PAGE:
TRAFFICKING PART III: Sonya Heitshusen investigates the impact drugs have had on our community
Illicit drugs flow across the Mexican border day and night. The supply matches what seems to be an un-ending demand.
Border patrols, Immigrations and Customs Enforcement and local law enforcement are waging a war on the drug cartels.
Pinal County Sheriff, Paul Babeu says his officers are on the “front lines,” but many more are caught in the middle. “It’s criminals against criminals here in our state and sometimes that ends in shout-outs and people getting killed right here in our county,” says Babeu. “We have had this happen countless times.”
It’s happened all too closes to Scott Blevins farm. “Within a five mile radius of this farm, I know for a fact, that there’s been two people killed by the drug cartels.” Blevins has lived in the area for nearly a decade. About three years ago, he says he noticed a change. The cartels, emboldened and driven by greed, started closing in on his land. “I had a drug load that was seized on my property,” says Blevins. “To finally see it happen on the farm here, I just said something’s got to stop. We’ve got to do something. So I started speaking up.”
Blevins also started arming himself. A Glock is strapped to his ankle and he carries a bullet proof vest and a rifle in the cab of his tractor. Blevins says he won’t hesitate to use either gun. “If someone approaches me in the middle of the night, I will shoot. I’ll shoot to kill and ask questions later.”
“Things aren’t getting better,” says Babeu. “They’ve actually grown more violent.” From Mexico to the Midwest the bodies are piling up. There are tens of thousands of direct victims of the drug cartels, people killed in the battle to control the drug trade or send those fighting it a message. Others are casualties of the cartels’ commodity.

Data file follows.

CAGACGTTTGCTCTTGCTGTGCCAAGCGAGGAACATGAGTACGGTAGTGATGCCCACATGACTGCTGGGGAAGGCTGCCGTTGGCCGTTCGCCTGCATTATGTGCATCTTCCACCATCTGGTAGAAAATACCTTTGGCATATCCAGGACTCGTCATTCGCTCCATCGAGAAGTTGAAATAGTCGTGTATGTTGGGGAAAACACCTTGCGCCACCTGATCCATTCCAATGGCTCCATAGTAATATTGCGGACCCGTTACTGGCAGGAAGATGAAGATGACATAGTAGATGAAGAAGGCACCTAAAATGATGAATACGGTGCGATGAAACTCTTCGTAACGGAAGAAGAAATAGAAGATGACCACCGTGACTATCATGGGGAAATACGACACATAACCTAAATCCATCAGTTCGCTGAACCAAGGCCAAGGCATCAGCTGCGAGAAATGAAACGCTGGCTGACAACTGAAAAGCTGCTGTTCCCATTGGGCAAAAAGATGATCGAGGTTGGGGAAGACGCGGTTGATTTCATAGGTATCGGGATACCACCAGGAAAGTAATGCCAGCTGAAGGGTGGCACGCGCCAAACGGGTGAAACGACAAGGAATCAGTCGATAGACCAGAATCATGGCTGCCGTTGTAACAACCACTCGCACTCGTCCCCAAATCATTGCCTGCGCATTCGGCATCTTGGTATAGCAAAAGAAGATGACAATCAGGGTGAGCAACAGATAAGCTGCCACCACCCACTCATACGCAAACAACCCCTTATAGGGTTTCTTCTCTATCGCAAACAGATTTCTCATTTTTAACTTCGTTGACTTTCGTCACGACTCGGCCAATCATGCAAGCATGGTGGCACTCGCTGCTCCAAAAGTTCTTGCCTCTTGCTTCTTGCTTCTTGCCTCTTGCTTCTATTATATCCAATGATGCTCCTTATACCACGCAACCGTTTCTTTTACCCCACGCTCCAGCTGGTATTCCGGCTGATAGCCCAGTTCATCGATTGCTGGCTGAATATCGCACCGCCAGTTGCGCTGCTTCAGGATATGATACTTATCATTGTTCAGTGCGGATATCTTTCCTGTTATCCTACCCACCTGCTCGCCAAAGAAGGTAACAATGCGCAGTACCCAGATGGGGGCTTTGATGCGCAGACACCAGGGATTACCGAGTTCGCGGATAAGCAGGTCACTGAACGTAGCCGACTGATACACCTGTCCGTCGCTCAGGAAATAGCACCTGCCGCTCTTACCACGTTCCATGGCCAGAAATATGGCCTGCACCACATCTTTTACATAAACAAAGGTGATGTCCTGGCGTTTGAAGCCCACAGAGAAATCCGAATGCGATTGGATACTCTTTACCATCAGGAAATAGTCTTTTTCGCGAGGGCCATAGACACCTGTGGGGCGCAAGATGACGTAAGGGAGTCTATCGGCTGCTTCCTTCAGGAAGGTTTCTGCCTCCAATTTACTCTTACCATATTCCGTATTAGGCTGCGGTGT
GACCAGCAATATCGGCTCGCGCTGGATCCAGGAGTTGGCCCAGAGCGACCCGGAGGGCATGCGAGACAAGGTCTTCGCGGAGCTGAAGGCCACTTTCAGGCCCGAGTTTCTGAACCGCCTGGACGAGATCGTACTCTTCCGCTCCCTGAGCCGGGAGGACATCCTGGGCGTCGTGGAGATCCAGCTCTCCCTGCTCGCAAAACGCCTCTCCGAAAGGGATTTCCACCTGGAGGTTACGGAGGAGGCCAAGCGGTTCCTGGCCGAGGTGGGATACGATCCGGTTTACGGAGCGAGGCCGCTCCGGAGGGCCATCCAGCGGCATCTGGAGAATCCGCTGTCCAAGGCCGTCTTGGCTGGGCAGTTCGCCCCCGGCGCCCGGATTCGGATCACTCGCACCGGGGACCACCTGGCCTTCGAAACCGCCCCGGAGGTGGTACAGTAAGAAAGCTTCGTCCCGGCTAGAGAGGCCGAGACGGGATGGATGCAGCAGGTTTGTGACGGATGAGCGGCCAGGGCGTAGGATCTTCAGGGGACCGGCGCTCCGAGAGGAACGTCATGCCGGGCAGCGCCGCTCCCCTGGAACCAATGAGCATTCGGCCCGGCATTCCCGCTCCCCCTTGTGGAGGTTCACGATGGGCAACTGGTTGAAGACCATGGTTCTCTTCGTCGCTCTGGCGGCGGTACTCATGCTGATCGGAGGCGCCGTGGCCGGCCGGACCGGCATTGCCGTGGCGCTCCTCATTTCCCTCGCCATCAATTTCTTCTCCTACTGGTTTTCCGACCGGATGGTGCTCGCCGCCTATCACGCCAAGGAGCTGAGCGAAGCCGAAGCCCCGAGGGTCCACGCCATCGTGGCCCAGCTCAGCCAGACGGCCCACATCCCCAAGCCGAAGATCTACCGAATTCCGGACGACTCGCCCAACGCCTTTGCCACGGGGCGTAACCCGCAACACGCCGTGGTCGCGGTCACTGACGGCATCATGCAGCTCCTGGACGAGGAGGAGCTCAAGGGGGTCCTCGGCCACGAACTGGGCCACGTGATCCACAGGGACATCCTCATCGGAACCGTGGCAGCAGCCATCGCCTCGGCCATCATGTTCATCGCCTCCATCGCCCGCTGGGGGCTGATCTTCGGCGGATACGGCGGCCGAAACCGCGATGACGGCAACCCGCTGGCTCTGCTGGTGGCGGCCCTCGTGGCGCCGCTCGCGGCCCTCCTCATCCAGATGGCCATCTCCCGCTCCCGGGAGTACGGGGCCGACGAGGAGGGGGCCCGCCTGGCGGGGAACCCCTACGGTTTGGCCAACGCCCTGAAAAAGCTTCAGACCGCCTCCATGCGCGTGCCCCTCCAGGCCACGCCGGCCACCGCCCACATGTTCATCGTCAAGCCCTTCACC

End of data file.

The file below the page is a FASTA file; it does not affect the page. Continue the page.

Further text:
Lisa Nauman remembers her big brother by placing a cross at the motel where he died. “He was a huge part of my life,” says Lisa Nauman. “I talked to him every day.”
Chad Nauman died after a night of partying at the Relax Motel in Urbandale. “Some reports say they were up all night partying. I’m not sure when my brother passed out. Apparently at 8 AM he was unresponsive.” He lay on the motel room floor for nearly 12 hours before anyone called 9-1-1.
The cause of death: A heroin overdose. “We didn’t expect it at all.” Lisa says her brother, known as the “rock n’ roll carpenter” around town, was an alcoholic and at times abused prescription drugs. Heroin wasn’t on her radar. “I didn’t realize that was a problem in Iowa. I mean, I knew it was around, but I didn’t realize the extent of it.”
Police investigating Chad Nauman’s death told Lisa the heroin coming from Mexico is 85 percent pure. The high grade heroin is called black tar and blamed for at least two dozen overdoses in Iowa in the last two years.
“We are definitely keeping an eye on that,” says Art Vogel, the agent in charge of the Drug Enforcement Administration’s Des Moines’ operations. Add it to the list. Law enforcement admits it’s hard to keep up with the cartels. The money made off the drug trade is matched only by the amount spent to stop it. “Enforcement is only one piece of the puzzle,” says Vogel. “It’s enforcement, education and it’s treatment.”
Each bust is a small victory, but the question remains. Are we winning the war on drugs? “Well, we’re not gonna lose,” says Vogel. “Because to lose, somebody has to give up and we’re not going to give up.”